International financing of climate change is one of the most contentious items on the agenda of today's meeting of EU finance ministers, which will submit recommendations for next week's summit.
But little progress is expected, as no figures have been put on the table and EU member states seem to be expecting a rerun of previous debates.
"We are a long, long way from any figures," one government official said. He added that at this point it is more a question of what general messages the EU wants to give to other parties about its willingness to chip in.
Another official said it was "unlikely" that the June summit would spell out its final position on financing, as there is no clarity as to where other nations, and notably the United States, stand on the issue.
The ministers will discuss conclusions prepared by working groups - the Economic Policy Committee and the Economic and Financial Committee on international financing mechanisms for climate policies - following on from the March summit and previous finance and environment ministers' meetings.
Those gatherings proved disappointing for observers, who had hoped the EU would show leadership and commit to giving sizeable funding to developing nations in order to secure a new global climate treaty in December in Copenhagen (EurActiv 18/03/09).
The report reiterates that the lion's share of funding for mitigation should come from carbon markets and private investment, according to member-state sources. Money for adaptation in vulnerable countries would nevertheless require extensive public funding, to be distributed in a cost-effective, fair and transparent manner, says the report.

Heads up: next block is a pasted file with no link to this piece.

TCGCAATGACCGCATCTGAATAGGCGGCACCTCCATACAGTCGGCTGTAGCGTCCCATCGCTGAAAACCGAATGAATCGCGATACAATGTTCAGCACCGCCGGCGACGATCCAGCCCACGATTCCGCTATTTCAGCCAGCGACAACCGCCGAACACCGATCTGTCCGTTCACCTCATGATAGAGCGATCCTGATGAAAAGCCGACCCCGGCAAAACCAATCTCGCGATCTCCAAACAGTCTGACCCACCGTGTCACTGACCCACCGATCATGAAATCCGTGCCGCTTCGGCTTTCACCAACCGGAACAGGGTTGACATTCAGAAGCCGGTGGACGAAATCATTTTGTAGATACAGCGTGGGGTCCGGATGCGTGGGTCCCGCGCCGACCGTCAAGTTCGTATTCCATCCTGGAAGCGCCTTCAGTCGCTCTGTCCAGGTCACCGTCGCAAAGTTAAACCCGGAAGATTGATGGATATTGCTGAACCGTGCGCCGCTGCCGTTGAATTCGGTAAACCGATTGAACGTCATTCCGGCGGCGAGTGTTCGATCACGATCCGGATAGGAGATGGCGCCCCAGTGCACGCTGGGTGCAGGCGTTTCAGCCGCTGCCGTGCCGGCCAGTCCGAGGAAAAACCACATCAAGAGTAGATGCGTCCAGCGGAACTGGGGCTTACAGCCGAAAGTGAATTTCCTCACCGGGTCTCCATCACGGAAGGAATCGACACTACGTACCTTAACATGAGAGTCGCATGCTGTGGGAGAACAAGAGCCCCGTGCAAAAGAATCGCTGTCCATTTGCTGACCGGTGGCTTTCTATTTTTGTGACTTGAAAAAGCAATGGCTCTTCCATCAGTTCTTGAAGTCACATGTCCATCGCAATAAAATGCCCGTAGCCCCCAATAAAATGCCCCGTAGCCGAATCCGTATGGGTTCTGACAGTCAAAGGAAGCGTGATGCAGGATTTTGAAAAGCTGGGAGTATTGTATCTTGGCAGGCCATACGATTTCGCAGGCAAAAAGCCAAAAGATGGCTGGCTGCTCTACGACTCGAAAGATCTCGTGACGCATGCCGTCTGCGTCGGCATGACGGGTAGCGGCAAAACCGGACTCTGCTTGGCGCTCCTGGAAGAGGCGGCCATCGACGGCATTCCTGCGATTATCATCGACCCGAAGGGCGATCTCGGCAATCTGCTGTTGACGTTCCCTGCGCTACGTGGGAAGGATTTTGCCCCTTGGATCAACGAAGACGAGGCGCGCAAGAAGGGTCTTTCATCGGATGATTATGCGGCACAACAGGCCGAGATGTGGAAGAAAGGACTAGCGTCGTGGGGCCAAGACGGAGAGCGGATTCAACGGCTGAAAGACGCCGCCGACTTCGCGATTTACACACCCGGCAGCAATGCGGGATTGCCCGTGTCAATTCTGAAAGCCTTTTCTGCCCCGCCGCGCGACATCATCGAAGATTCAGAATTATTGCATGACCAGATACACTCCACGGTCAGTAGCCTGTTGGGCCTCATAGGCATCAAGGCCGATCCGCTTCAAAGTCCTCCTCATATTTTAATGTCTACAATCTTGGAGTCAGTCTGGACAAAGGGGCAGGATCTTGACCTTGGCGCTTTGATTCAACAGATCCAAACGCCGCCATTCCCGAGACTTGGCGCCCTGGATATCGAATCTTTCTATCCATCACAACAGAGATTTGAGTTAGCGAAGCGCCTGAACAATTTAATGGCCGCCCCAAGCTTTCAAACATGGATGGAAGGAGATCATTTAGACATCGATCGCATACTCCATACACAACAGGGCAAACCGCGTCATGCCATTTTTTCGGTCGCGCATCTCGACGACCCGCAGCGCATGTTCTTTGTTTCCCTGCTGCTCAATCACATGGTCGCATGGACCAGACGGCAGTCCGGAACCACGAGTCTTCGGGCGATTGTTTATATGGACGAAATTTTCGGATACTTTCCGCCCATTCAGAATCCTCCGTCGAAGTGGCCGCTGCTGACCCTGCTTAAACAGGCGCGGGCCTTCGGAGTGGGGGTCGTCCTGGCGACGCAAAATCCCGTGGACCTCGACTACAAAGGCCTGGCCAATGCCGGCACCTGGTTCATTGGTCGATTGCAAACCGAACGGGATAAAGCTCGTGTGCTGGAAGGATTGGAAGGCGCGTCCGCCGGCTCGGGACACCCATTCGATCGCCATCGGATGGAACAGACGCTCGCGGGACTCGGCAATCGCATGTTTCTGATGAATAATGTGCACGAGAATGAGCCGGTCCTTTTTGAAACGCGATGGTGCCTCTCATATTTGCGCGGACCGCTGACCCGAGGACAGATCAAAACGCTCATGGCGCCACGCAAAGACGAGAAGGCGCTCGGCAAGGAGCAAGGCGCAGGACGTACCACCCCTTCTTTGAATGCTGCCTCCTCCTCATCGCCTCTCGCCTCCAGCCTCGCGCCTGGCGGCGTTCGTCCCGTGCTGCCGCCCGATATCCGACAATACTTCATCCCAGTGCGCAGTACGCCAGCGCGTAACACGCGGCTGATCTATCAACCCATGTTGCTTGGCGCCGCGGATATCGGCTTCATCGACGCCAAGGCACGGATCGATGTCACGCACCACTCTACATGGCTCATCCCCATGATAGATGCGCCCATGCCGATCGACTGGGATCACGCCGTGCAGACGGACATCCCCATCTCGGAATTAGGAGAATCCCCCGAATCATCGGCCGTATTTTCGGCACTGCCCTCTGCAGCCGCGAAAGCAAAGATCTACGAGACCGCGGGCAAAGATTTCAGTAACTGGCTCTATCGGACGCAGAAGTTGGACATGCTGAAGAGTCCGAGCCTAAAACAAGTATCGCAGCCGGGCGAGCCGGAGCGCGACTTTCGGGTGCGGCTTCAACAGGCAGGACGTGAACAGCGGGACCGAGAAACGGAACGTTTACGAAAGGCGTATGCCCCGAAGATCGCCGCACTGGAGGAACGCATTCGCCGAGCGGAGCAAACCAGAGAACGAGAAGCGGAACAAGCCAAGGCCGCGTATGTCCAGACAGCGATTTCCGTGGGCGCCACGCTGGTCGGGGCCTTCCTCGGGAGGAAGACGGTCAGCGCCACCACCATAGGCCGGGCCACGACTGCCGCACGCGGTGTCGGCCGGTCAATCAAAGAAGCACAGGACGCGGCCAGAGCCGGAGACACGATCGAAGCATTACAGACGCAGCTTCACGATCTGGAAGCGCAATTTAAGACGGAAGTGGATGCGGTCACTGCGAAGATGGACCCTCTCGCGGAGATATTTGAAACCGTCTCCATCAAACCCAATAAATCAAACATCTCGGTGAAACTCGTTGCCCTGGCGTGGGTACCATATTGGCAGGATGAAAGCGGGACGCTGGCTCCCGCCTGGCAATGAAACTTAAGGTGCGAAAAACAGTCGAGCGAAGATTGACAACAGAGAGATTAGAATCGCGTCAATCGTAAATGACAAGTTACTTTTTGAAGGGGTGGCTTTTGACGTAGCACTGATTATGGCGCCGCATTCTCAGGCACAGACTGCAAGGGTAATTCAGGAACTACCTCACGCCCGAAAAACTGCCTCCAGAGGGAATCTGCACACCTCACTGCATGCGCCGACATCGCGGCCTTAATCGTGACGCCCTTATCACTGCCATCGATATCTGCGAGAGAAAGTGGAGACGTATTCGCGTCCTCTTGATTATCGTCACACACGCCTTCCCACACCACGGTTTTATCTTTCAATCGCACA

But the draft summit conclusions leave open the issue of how the global distribution key should be calculated.
Although a majority of member states are in favour of the text currently on the table, talks are expected to drag on over a contentious article on effort sharing, sources said.
Poland is insisting that the EU must decide on dividing the financial burden between its member states first before concluding any global climate agreement (EurActiv 10/03/09). But many others believe this would put additional strain on the bloc as it tries to hammer out an agreement on how to share contributions internationally.
An official pointed out that this is a typical discussion to be having at this point in the negotiations, as burden-sharing is a zero-sum game internally.
The draft conclusions mention a country's ability to pay and its level of emissions as the basis for calculating its financial contribution. Another proposal is to take into account the potential to reduce emissions, which would benefit states with energy-intensive industries. But this found little support.
"It's difficult to imagine that any other criteria could be used internally," said one member-state official. He added that there was no consensus on what was meant by "capacity to pay", for example, anticipating a difficult debate.